56 kbit/s line

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56 kbit/s line
A 56 kbit/s line is a digital connection capable of carrying 56 kilobits per second (kbit/s), or 56,000 bit/s, the data rate of a normal single channel digital telephone line in North America. In many urban areas, which have seen wide deployment of faster, cheaper technologies such as ADSL and SDSL, 56 kbit/s lines are generally considered to be an obsolete technology.
The figure of 56 kbit/s is derived from its implementation using the same digital infrastructure used since the 1960s for digital telephony in the PSTN, which uses a PCM sampling rate of 8,000 Hz used with 8-bit sample encoding to encode analogue signals into a digital stream of 64,000 bit/s.
However, in the T-carrier systems used in the U.S. and Canada, a technique called bit-robbing uses, in every sixth frame, the least significant bit in the time slot associated with the voice channel for Channel Associated Signaling (CAS). This effectively renders the lowest bit of the 8 speech bits unusable for data transmission, and so a 56 kbit/s line used only 7 of the 8 data bits in each sample period to send data, thus giving a data rate of 8000 Hz × 7 bits = 56 kbit/s.
Integrated Services Digital Network or Isolated Subscriber Digital Network (ISDN), originally “Integriertes Sprach- und Datennetz” (German for “Integrated Speech and Data Network”), is a telephone system network. Prior to the ISDN, the phone system was viewed as a way to transport voice, with some special services available for data. The key feature of the ISDN is that it integrates speech and data on the same lines, adding features that were not available in the classic telephone system. There are several kinds of access interfaces to the ISDN defined: Basic Rate Interface (BRI), Primary Rate Interface (PRI) and Broadband-ISDN (B-ISDN).
ISDN is a circuit-switched telephone network system, that also provides access to packet switched networks, designed to allow digital transmission of voice and data over ordinary telephone copper wires, resulting in better voice quality than an analog phone. It offers circuit-switched connections (for either voice or data), and packet-switched connections (for data), in increments of 64 kbit/s. Another major market application is Internet access, where ISDN typically provides a maximum of 128 kbit/s in both upstream and downstream directions (which can be considered to be broadband speed, since it exceeds the narrowband speeds of standard analog 56k telephone lines). ISDN B-channels can be bonded to achieve a greater data rate, typically 3 or 4 BRIs (6 to 8 64 kbit/s channels) are bonded.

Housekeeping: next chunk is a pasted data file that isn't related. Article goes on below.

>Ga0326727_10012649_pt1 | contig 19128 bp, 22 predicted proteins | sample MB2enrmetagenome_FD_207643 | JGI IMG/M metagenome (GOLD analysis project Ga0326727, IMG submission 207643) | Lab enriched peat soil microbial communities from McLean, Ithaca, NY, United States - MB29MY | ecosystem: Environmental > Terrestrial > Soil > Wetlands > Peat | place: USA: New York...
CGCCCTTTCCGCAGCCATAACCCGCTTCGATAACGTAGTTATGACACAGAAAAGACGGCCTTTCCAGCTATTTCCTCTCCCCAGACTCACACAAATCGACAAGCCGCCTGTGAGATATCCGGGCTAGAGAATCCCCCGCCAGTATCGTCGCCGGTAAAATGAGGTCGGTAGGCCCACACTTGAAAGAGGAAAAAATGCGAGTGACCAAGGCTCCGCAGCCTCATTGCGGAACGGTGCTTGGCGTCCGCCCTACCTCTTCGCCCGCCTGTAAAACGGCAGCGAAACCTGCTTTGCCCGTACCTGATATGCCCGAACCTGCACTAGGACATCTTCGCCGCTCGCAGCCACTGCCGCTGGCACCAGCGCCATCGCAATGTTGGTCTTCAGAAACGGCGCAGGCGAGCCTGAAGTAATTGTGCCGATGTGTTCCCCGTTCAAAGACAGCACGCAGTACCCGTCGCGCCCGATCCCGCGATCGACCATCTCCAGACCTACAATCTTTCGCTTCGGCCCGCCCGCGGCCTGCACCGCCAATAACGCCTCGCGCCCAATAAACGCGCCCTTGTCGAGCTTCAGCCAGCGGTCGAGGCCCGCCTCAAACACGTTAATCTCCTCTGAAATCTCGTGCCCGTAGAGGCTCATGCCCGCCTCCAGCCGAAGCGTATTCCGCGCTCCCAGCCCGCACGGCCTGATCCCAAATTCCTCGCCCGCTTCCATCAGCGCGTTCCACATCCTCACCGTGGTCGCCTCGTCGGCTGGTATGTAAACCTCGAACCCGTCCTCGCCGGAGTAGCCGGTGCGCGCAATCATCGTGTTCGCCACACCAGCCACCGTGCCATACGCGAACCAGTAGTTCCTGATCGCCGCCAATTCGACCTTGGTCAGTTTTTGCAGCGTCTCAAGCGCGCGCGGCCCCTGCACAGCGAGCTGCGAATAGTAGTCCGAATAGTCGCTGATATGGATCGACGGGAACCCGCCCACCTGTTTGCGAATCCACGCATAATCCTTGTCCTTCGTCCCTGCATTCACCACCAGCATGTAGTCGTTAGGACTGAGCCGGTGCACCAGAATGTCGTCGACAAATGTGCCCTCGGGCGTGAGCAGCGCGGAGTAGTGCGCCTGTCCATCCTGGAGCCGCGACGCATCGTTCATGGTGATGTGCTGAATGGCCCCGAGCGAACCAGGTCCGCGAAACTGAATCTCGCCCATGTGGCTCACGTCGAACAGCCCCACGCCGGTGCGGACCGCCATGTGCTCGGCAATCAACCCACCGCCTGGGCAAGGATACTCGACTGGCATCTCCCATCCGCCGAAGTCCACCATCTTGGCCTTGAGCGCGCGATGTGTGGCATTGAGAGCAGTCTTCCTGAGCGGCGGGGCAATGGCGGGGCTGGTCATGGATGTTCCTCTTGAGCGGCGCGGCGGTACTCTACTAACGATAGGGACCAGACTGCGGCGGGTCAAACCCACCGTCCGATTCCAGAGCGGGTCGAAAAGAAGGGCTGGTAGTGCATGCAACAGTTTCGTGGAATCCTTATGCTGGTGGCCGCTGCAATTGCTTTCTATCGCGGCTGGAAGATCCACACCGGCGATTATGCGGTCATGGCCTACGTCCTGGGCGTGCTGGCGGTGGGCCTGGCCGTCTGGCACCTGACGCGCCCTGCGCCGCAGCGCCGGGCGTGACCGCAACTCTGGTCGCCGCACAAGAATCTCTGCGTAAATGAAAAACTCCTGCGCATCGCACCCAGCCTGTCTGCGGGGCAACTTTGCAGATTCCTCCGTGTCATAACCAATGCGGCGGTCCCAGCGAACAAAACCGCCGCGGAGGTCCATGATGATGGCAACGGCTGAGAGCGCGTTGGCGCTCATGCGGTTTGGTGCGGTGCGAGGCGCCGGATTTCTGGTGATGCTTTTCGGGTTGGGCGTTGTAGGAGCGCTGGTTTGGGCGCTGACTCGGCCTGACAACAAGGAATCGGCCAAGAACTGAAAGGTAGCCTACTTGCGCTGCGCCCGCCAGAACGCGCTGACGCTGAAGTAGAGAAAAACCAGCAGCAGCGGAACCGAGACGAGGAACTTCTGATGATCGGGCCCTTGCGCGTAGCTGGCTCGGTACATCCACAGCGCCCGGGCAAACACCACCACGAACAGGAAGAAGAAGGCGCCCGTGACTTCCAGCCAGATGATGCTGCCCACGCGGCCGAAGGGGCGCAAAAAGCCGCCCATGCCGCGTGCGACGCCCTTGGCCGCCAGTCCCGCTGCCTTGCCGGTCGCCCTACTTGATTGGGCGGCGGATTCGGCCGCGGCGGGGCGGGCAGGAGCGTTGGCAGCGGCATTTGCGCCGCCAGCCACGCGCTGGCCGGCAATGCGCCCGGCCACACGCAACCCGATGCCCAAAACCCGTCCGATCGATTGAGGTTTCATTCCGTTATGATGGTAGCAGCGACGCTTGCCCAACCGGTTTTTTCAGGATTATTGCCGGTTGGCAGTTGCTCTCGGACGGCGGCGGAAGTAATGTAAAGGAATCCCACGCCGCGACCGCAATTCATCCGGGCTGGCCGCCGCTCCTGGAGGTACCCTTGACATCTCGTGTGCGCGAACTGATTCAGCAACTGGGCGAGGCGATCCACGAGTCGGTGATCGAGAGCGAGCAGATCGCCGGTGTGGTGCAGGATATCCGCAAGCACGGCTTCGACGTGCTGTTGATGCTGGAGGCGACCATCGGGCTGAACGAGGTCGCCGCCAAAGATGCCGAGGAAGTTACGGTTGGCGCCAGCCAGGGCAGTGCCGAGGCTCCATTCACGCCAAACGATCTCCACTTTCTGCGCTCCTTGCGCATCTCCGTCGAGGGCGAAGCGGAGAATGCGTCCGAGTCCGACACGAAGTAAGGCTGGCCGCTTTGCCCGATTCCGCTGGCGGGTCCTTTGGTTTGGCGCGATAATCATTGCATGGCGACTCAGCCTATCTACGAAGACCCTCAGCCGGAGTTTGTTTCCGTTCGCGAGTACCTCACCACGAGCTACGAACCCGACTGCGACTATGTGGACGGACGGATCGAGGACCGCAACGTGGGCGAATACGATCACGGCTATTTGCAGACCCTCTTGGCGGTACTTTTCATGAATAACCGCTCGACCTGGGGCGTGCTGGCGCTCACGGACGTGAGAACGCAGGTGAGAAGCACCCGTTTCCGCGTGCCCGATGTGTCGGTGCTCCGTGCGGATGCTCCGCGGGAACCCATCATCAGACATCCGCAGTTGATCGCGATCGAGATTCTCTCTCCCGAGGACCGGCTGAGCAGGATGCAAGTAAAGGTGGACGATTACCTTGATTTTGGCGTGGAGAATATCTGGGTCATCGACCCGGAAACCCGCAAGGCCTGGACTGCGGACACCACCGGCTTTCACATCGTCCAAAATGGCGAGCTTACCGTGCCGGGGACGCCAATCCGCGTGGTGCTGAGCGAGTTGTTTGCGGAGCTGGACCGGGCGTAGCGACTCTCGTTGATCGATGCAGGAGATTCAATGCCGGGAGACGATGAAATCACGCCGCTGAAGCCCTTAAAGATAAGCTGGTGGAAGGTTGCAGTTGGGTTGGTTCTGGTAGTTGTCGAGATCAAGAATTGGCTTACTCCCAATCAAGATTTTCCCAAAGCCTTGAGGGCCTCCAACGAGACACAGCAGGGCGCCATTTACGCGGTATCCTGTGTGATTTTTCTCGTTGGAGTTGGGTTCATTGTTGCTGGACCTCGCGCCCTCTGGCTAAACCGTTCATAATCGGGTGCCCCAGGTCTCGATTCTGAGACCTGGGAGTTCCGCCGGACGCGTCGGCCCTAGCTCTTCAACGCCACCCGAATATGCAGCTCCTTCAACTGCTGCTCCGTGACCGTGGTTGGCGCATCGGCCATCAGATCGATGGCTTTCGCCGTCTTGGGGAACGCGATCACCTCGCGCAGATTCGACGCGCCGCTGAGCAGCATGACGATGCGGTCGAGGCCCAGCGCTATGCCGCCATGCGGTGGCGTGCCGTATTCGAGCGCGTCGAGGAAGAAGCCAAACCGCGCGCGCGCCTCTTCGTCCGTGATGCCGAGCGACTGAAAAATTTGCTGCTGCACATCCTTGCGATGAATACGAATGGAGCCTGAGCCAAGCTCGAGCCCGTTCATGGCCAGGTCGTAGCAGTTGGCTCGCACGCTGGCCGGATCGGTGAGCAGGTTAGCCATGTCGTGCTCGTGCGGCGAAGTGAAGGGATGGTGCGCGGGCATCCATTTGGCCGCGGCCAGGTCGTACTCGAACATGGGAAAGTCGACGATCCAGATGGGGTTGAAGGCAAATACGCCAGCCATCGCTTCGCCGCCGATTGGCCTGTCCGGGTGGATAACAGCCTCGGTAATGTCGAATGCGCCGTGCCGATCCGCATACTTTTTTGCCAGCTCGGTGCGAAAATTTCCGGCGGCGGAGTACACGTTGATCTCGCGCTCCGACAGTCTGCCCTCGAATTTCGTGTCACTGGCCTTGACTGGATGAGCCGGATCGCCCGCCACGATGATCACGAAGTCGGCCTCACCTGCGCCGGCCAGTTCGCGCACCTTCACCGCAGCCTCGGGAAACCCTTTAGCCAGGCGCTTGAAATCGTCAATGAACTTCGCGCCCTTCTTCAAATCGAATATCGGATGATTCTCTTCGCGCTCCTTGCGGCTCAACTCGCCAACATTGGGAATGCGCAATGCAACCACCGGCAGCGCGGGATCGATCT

ISDN should not be mistaken for its use with a specific protocol, such as Q.931 whereby ISDN is employed as the transport, data-link and physical layers in the context of the OSI model. In a broad sense ISDN can be considered a suite of digital services existing on layers 1, 2, and 3 of the OSI model. ISDN is designed to provide access to voice and data services simultaneously.
However, common use has reduced ISDN to be limited to Q.931 and related protocols, which are a set of protocols for establishing and breaking circuit switched connections, and for advanced call features for the user. They were introduced in the late 1980s.[1]In a videoconference, ISDN provides simultaneous voice, video, and text transmission between individual desktop videoconferencing systems and group (room) videoconferencing systems.

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